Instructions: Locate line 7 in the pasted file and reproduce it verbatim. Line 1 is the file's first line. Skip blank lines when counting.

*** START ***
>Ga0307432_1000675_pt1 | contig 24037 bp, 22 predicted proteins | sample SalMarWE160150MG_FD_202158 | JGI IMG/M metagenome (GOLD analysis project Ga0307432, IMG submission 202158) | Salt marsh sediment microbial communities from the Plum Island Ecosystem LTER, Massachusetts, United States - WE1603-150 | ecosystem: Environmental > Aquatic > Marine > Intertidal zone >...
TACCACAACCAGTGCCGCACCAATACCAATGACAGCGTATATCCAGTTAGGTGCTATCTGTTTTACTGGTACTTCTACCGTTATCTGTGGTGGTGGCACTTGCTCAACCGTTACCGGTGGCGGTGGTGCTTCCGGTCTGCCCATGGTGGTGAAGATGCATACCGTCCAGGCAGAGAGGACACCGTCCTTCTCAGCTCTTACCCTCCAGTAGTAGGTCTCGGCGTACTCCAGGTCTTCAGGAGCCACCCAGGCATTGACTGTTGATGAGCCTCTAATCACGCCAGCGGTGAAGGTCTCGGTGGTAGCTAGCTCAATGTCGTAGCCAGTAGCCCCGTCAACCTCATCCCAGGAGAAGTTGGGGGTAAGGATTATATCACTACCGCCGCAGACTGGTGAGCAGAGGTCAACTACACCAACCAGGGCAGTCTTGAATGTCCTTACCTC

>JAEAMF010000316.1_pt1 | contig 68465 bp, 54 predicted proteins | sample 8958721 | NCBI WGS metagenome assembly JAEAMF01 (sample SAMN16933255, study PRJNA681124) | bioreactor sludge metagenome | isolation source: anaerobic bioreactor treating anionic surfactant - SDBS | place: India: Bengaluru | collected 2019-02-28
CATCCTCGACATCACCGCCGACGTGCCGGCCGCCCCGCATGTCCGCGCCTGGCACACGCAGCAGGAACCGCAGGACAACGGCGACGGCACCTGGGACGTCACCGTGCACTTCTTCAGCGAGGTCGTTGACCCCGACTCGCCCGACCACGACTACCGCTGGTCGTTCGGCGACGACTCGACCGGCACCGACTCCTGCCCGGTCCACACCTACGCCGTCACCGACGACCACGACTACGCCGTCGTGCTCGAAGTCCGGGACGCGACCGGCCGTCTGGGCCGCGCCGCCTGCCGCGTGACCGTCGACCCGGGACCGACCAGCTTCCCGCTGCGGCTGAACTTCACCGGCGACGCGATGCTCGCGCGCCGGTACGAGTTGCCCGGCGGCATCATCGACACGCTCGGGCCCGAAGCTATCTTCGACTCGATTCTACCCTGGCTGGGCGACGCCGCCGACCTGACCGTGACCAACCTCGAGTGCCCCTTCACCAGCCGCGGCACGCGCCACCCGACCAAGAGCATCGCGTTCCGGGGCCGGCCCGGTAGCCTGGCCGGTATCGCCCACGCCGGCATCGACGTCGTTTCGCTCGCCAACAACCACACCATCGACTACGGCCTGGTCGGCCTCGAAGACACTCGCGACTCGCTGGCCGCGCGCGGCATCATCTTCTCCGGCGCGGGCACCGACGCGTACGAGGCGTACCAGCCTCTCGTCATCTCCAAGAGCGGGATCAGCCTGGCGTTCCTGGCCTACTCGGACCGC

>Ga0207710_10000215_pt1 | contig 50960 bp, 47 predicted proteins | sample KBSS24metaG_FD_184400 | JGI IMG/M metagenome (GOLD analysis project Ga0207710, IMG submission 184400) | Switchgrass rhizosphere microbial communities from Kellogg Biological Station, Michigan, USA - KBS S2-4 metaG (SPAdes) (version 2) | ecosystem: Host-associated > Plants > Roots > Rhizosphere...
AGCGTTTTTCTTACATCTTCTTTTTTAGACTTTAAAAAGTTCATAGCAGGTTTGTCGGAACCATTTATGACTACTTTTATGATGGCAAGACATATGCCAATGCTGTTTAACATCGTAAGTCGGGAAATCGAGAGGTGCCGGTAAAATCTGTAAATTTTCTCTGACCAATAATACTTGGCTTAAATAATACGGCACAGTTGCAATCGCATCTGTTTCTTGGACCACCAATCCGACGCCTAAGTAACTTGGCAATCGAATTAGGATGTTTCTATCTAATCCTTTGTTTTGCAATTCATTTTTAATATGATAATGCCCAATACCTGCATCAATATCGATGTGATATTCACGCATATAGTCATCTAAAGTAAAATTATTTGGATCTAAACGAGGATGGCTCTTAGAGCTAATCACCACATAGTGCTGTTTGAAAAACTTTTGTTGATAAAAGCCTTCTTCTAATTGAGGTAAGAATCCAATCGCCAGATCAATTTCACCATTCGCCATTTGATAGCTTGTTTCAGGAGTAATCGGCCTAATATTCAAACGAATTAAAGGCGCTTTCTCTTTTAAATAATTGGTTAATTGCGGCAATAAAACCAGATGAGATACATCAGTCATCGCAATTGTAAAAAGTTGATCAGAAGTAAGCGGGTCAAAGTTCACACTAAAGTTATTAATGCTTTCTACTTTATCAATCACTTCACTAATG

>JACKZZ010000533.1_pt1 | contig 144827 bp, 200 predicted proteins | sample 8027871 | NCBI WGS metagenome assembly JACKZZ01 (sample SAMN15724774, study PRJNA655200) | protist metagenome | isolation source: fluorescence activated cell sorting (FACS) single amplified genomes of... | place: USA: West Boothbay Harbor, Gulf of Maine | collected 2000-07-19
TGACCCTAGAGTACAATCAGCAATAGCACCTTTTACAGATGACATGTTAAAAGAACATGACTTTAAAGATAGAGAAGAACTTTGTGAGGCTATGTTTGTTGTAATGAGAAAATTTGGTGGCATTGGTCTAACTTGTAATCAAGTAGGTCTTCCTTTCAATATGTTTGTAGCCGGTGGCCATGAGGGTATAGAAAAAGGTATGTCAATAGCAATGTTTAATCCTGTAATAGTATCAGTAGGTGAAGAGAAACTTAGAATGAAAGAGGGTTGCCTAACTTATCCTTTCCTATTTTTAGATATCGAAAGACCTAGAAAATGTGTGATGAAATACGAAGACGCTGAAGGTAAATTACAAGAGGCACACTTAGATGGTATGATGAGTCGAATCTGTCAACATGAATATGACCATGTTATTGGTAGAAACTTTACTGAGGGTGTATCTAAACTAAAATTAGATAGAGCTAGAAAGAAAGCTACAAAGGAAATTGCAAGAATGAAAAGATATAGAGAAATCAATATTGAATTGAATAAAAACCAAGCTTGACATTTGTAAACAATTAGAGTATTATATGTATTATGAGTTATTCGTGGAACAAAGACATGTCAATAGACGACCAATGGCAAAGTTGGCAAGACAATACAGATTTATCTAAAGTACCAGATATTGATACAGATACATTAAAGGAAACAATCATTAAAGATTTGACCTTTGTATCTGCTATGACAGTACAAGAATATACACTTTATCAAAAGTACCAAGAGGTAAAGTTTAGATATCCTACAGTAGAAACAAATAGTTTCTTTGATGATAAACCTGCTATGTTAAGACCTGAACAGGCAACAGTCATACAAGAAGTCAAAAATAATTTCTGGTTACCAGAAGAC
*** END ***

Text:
>JACKZZ010000533.1_pt1 | contig 144827 bp, 200 predicted proteins | sample 8027871 | NCBI WGS metagenome assembly JACKZZ01 (sample SAMN15724774, study PRJNA655200) | protist metagenome | isolation source: fluorescence activated cell sorting (FACS) single amplified genomes of... | place: USA: West Boothbay Harbor, Gulf of Maine | collected 2000-07-19